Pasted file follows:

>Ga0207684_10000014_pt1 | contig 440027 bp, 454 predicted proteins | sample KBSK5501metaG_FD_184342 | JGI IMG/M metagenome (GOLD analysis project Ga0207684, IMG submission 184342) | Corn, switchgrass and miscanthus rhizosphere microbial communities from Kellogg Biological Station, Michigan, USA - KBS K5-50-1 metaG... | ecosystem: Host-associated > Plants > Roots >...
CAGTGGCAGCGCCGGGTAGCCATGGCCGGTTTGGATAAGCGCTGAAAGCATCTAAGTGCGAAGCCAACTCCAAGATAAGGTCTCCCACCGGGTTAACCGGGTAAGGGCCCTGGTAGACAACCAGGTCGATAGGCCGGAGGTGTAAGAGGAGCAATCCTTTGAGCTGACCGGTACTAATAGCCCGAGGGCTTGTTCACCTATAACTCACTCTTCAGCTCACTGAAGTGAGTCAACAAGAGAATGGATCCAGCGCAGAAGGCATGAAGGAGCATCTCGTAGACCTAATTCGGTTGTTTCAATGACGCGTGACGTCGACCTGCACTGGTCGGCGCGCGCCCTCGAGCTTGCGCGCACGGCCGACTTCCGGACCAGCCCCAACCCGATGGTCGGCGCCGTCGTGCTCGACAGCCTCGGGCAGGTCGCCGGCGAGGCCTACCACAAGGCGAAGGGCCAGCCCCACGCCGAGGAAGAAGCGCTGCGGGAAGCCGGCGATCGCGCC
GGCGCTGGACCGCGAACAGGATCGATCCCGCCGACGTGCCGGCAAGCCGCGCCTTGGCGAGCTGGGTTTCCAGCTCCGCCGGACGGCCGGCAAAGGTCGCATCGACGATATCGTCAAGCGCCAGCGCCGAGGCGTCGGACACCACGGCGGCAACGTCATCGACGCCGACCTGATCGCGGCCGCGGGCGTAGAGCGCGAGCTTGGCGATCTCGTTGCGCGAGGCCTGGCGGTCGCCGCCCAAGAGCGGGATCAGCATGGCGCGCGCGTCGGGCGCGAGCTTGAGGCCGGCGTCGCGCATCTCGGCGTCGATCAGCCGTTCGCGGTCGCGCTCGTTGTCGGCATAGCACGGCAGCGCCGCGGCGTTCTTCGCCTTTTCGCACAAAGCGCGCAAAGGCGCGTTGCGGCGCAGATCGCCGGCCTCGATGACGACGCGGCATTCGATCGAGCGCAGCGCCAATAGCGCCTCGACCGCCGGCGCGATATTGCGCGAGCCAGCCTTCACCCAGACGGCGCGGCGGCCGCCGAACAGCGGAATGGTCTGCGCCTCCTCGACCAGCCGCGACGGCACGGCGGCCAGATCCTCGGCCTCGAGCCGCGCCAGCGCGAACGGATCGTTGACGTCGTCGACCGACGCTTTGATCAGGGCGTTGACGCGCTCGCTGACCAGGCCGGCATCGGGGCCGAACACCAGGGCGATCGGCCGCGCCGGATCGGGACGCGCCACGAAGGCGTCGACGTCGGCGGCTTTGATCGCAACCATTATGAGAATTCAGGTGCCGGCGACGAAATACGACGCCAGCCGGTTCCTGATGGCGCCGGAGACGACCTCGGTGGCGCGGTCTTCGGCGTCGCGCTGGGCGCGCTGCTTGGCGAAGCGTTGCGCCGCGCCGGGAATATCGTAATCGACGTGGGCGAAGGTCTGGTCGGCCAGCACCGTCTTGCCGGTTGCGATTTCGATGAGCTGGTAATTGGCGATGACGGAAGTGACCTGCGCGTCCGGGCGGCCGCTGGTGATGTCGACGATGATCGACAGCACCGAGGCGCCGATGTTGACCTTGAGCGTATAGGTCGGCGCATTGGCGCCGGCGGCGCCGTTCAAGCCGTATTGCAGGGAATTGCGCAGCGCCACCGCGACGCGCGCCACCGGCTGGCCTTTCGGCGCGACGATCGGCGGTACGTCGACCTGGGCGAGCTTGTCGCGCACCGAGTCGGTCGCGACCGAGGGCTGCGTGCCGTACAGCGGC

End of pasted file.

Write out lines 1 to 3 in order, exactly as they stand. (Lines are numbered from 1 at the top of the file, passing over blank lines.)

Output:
>Ga0207684_10000014_pt1 | contig 440027 bp, 454 predicted proteins | sample KBSK5501metaG_FD_184342 | JGI IMG/M metagenome (GOLD analysis project Ga0207684, IMG submission 184342) | Corn, switchgrass and miscanthus rhizosphere microbial communities from Kellogg Biological Station, Michigan, USA - KBS K5-50-1 metaG... | ecosystem: Host-associated > Plants > Roots >...
CAGTGGCAGCGCCGGGTAGCCATGGCCGGTTTGGATAAGCGCTGAAAGCATCTAAGTGCGAAGCCAACTCCAAGATAAGGTCTCCCACCGGGTTAACCGGGTAAGGGCCCTGGTAGACAACCAGGTCGATAGGCCGGAGGTGTAAGAGGAGCAATCCTTTGAGCTGACCGGTACTAATAGCCCGAGGGCTTGTTCACCTATAACTCACTCTTCAGCTCACTGAAGTGAGTCAACAAGAGAATGGATCCAGCGCAGAAGGCATGAAGGAGCATCTCGTAGACCTAATTCGGTTGTTTCAATGACGCGTGACGTCGACCTGCACTGGTCGGCGCGCGCCCTCGAGCTTGCGCGCACGGCCGACTTCCGGACCAGCCCCAACCCGATGGTCGGCGCCGTCGTGCTCGACAGCCTCGGGCAGGTCGCCGGCGAGGCCTACCACAAGGCGAAGGGCCAGCCCCACGCCGAGGAAGAAGCGCTGCGGGAAGCCGGCGATCGCGCC
GGCGCTGGACCGCGAACAGGATCGATCCCGCCGACGTGCCGGCAAGCCGCGCCTTGGCGAGCTGGGTTTCCAGCTCCGCCGGACGGCCGGCAAAGGTCGCATCGACGATATCGTCAAGCGCCAGCGCCGAGGCGTCGGACACCACGGCGGCAACGTCATCGACGCCGACCTGATCGCGGCCGCGGGCGTAGAGCGCGAGCTTGGCGATCTCGTTGCGCGAGGCCTGGCGGTCGCCGCCCAAGAGCGGGATCAGCATGGCGCGCGCGTCGGGCGCGAGCTTGAGGCCGGCGTCGCGCATCTCGGCGTCGATCAGCCGTTCGCGGTCGCGCTCGTTGTCGGCATAGCACGGCAGCGCCGCGGCGTTCTTCGCCTTTTCGCACAAAGCGCGCAAAGGCGCGTTGCGGCGCAGATCGCCGGCCTCGATGACGACGCGGCATTCGATCGAGCGCAGCGCCAATAGCGCCTCGACCGCCGGCGCGATATTGCGCGAGCCAGCCTTCACCCAGACGGCGCGGCGGCCGCCGAACAGCGGAATGGTCTGCGCCTCCTCGACCAGCCGCGACGGCACGGCGGCCAGATCCTCGGCCTCGAGCCGCGCCAGCGCGAACGGATCGTTGACGTCGTCGACCGACGCTTTGATCAGGGCGTTGACGCGCTCGCTGACCAGGCCGGCATCGGGGCCGAACACCAGGGCGATCGGCCGCGCCGGATCGGGACGCGCCACGAAGGCGTCGACGTCGGCGGCTTTGATCGCAACCATTATGAGAATTCAGGTGCCGGCGACGAAATACGACGCCAGCCGGTTCCTGATGGCGCCGGAGACGACCTCGGTGGCGCGGTCTTCGGCGTCGCGCTGGGCGCGCTGCTTGGCGAAGCGTTGCGCCGCGCCGGGAATATCGTAATCGACGTGGGCGAAGGTCTGGTCGGCCAGCACCGTCTTGCCGGTTGCGATTTCGATGAGCTGGTAATTGGCGATGACGGAAGTGACCTGCGCGTCCGGGCGGCCGCTGGTGATGTCGACGATGATCGACAGCACCGAGGCGCCGATGTTGACCTTGAGCGTATAGGTCGGCGCATTGGCGCCGGCGGCGCCGTTCAAGCCGTATTGCAGGGAATTGCGCAGCGCCACCGCGACGCGCGCCACCGGCTGGCCTTTCGGCGCGACGATCGGCGGTACGTCGACCTGGGCGAGCTTGTCGCGCACCGAGTCGGTCGCGACCGAGGGCTGCGTGCCGTACAGCGGC